The race for American League Most Valuable Player has rekindled an age-old debate in baseball: Can a player on a losing team really be that valuable?
There's little argument that Texas' Alex Rodriguez is the best player in the AL. He leads the majors in home runs (57) and RBIs (140), is hitting .301 and has committed only 10 errors at shortstop.
Those remarkable accomplishments even prompted Oakland's Eric Chavez and Randy Velarde to side with A-Rod's candidacy over teammate Miguel Tejada's.
But Rodriguez's exploits have come for a last-place team that hasn't played a meaningful game since April.
MVP winners on losing teams aren't unprecedented. Ernie Banks won in 1958 and '59 for the sixth-place Chicago Cubs. Another Cubs player, Andre Dawson, beat out the competition despite playing on a last-place team in 1987.
Cal Ripken won the award in 1991 for the sixth-place Baltimore Orioles. But those years all lacked one element that this year's AL has: other worthy candidates.
This year, there's Tejada and New York's powerful duo of Jason Giambi and Alfonso Soriano.
But while Giambi and Soriano complement each other, they also detract from the other's candidacy.
Tejada doesn't have that benefit. His remarkable flair for dramatic hits has put him alongside Rodriguez, Nomar Garciaparra and Derek Jeter as one of the game's top shortstops.
Tejada had back-to-back game-ending hits during Oakland's AL record 20-game winning streak that vaulted the A's into first place in the AL West.
He added another against the Angels later in September and hit a game-tying homer in the ninth inning Thursday against Seattle's Kazuhiro Sasaki to help clinch the division.
Tejada replaced Giambi as Oakland's No. 3 hitter and helped lead the A's to a second straight 100-win season. Tejada is batting .305 with 32 homers, 127 RBIs and makes breathtaking plays at shortstop.
So the pick here is Tejada.
Here's a look at the other awards:
NL MVP: Barry Bonds. Simply the best player in baseball -- and no one is even close. He is hitting .370 and is going to win his first batting title at age 38. He's walked a record 196 times and hit 45 homers. Bonds' .582 on-base percentage will shatter Ted Williams' record of .553 in 1941. The difference between Bonds' on-base percentage and second-place Manny Ramirez's is more than the difference between Ramirez and Randall Simon, who is 124th. The difference between Bonds' slugging percentage and No. 2 Jim Thome is the same as the difference between Thome and Soriano, who's 19th.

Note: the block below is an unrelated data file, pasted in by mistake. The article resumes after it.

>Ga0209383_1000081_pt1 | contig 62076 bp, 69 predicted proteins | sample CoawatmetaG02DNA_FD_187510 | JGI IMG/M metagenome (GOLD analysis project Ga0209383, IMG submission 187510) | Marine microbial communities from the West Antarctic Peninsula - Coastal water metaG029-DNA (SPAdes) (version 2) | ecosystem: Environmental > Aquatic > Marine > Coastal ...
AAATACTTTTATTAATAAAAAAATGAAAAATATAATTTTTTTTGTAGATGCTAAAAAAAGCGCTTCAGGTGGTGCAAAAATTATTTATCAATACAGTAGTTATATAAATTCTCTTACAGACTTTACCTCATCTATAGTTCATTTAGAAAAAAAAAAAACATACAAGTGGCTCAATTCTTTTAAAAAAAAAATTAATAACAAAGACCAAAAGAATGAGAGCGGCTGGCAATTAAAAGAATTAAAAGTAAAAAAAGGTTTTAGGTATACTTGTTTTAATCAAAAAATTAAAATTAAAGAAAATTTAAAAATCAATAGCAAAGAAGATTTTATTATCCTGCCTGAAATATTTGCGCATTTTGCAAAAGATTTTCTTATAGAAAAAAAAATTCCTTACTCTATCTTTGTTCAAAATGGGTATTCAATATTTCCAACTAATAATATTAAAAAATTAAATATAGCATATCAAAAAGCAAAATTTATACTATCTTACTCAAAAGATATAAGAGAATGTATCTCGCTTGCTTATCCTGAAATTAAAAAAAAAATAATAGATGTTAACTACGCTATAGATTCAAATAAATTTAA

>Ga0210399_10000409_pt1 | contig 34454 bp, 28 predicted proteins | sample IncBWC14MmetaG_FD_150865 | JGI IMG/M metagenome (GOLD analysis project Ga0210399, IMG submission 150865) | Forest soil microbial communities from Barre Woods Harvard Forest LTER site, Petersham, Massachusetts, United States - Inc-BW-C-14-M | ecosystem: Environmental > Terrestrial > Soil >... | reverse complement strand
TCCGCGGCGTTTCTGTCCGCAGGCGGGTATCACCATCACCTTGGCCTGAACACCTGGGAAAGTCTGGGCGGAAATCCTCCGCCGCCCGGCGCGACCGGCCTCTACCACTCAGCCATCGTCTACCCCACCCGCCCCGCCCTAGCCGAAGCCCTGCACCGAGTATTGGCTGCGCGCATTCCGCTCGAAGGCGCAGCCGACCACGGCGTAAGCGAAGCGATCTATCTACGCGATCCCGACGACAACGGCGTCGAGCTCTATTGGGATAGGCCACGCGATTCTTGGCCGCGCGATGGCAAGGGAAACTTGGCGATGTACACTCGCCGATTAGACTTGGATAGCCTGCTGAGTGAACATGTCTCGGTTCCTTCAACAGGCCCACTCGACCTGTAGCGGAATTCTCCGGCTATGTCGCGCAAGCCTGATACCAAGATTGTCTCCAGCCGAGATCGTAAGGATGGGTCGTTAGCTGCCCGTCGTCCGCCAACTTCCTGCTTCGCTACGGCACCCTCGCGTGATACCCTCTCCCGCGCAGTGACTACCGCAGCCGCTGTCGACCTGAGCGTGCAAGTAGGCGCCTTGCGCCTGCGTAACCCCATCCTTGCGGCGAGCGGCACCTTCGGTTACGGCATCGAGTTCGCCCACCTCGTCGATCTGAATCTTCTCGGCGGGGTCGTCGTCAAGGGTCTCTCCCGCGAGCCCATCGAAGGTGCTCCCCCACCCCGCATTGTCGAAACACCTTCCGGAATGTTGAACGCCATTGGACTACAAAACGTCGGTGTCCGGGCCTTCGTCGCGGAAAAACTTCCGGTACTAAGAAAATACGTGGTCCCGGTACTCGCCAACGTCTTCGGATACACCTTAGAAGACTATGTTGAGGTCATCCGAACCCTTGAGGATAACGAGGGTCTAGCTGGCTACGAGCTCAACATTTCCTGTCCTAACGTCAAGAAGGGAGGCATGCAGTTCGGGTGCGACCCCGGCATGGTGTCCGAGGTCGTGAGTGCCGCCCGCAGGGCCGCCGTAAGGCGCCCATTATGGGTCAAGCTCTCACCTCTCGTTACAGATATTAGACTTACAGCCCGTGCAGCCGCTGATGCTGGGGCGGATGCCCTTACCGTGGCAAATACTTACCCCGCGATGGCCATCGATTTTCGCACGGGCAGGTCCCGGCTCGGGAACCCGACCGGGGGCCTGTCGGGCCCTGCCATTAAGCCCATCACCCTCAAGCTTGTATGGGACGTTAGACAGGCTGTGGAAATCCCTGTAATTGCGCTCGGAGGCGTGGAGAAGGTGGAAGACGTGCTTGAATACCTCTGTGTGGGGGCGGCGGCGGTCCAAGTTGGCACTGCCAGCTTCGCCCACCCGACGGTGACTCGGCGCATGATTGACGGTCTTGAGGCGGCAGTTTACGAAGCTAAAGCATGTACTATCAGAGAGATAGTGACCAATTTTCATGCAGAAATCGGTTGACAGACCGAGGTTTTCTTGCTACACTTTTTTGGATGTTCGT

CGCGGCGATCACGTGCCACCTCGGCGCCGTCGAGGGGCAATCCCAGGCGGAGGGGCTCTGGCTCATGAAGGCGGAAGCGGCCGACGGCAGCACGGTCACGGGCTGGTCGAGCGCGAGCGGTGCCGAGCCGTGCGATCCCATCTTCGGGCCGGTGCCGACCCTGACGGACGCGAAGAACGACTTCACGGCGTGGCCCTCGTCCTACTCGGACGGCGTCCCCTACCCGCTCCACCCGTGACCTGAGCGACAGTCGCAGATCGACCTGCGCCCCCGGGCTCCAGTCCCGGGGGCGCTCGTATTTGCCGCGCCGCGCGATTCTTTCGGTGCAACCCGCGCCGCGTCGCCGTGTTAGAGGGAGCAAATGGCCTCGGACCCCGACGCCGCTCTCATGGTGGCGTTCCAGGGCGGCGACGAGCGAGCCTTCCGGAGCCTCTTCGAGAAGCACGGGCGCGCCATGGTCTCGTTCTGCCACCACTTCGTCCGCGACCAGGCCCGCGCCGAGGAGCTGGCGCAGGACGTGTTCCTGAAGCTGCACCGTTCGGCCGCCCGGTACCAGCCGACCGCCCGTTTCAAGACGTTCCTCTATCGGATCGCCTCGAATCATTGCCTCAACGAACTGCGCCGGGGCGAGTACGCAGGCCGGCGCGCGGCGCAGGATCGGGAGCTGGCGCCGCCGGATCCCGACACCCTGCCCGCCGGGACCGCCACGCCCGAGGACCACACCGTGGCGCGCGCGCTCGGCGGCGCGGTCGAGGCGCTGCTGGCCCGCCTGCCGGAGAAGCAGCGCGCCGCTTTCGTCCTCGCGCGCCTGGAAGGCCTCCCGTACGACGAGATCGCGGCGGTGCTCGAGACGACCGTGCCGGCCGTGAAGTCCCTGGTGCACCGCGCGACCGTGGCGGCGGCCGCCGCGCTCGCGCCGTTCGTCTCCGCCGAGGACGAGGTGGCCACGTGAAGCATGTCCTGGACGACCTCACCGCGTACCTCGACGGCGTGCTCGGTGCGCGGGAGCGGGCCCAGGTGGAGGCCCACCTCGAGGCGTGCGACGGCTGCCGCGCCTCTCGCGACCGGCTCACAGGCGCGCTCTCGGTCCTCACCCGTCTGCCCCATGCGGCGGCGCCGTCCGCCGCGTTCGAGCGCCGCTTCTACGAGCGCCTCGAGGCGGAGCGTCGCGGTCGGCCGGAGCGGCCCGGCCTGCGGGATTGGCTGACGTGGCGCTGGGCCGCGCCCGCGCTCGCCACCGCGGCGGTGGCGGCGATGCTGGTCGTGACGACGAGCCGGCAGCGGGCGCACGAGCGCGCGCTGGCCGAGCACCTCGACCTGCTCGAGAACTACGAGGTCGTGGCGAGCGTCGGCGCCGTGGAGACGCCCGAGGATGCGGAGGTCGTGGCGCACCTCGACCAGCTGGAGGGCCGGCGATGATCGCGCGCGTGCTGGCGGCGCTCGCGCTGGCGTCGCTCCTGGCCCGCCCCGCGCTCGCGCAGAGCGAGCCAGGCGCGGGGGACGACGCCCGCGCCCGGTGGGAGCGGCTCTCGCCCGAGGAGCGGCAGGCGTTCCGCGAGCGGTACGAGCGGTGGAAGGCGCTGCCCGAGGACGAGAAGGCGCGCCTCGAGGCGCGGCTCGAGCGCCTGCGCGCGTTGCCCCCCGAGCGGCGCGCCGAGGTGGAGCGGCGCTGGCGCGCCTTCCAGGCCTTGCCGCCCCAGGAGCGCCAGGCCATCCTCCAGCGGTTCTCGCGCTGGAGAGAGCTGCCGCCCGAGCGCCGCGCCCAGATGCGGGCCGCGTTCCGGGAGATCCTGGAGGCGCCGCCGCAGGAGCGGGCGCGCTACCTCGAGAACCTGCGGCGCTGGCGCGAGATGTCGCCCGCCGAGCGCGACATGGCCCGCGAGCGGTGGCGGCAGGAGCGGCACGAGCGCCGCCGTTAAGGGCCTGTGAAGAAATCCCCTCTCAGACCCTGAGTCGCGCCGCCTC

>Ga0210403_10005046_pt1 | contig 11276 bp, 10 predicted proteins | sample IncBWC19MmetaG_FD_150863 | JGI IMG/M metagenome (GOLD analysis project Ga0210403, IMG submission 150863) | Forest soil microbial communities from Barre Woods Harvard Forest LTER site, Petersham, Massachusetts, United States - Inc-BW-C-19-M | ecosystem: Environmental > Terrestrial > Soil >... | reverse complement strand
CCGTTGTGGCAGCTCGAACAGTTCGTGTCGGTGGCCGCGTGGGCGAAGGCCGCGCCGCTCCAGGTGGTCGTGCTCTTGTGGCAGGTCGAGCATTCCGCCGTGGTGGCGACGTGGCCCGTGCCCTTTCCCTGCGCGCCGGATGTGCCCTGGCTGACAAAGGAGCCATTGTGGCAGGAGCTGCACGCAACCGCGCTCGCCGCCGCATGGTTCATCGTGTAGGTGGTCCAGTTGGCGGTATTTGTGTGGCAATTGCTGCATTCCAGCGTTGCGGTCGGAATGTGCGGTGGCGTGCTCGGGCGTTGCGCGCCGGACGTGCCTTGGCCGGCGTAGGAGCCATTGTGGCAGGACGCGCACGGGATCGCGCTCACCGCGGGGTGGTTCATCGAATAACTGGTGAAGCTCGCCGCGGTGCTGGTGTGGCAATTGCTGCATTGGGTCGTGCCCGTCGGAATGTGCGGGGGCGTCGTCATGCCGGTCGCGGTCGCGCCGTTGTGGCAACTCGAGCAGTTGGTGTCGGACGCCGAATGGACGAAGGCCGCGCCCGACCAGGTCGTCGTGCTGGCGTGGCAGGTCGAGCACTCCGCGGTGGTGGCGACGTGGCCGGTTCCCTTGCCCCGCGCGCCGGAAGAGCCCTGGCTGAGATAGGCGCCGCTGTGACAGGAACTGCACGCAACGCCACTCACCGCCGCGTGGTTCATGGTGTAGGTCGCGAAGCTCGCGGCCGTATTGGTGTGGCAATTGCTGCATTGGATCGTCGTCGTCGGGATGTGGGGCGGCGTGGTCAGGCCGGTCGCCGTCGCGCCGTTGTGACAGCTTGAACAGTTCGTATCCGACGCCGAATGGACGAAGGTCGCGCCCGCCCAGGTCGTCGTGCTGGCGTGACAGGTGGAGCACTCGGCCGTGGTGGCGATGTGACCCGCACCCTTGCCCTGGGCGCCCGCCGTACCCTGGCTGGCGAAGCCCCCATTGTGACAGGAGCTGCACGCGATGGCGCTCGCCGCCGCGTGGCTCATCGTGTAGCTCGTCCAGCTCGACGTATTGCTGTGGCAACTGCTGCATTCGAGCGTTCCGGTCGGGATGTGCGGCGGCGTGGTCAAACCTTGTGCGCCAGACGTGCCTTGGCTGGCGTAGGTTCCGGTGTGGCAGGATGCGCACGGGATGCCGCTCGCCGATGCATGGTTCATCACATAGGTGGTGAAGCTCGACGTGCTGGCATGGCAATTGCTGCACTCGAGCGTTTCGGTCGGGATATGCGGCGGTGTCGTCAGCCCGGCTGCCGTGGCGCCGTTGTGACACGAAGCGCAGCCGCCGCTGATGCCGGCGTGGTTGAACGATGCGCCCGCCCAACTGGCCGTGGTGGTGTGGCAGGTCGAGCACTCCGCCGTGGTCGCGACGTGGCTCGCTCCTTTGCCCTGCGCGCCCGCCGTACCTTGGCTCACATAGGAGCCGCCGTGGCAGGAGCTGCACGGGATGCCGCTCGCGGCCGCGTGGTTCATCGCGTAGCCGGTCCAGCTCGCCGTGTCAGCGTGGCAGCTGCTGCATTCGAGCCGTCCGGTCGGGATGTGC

AL Cy Young: Pedro Martinez. Even when he's not at his most overpowering, Martinez is still the best pitcher in the league -- narrowly edging out teammate Derek Lowe and Oakland's Barry Zito. The trio is 1-2-3 in wins and ERA with Zito topping the victories list, Martinez leading in ERA and Lowe coming in second in each. Martinez, coming off a shoulder injury, still was able to make 30 starts.
NL Cy Young: Randy Johnson. At the end of July, this award looked like it was locked up for Curt Schilling, Johnson's Arizona teammate. But the season lasts six months and Johnson excelled over the final two and deserves to win his fourth straight Cy Young Award. Johnson leads the majors in wins (24) and strikeouts (334) and is tops in the NL with a 2.32 ERA -- more than three-quarters of a run lower than Schilling. The two aces shared the World Series MVP last year, but Johnson shouldn't have to share this award.
AL Rookie: Eric Hinske. Toronto GM J.P. Ricciardi didn't leave his job as assistant GM in Oakland empty-handed. One of his first duties with the Blue Jays was acquiring Hinske in a deal for closer Billy Koch. Hinske has made his boss look good, hitting .278 with 23 homers and 82 RBIs as one of the top third basemen in the AL.
NL Rookie: Jason Jennings. Despite tailing off late in the season, Jennings put together one of the best seasons ever for a Colorado pitcher. After making perhaps the greatest major league debut ever at the end of last season -- becoming the first player to homer and pitch a shutout in his first game -- Jennings has carried it over to his first full year. He is 16-8 with a 4.52 ERA despite pitching in hitter-friendly Coors Field. His success at altitude gives him the edge over Atlanta's Damian Moss and Cincinnati's Austin Kearns.
AL Manager: Mike Scioscia. Few picked the Angels to contend this year in a division that returned a pair of 100-win teams in Oakland and Seattle. But Scioscia has guided a team without a superstar to the best season in franchise history and Anaheim's first playoff berth since 1986. Art Howe deserves mention for leading Oakland to the playoffs despite offseason defections, and Ron Gardenhire won the AL Central in his debut season for Minnesota.
NL Manager: Jim Tracy. The best decision Tracy made was giving the closer's job in spring training to untested Eric Gagne, who responded with more than 50 saves. The Dodgers don't really have a star other than slugger Shawn Green, but Tracy put together an effective platoon in center field (Dave Roberts and Marquis Grissom) and kept his team in contention until the final weekend of the season despite rampant injuries to his pitching staff.
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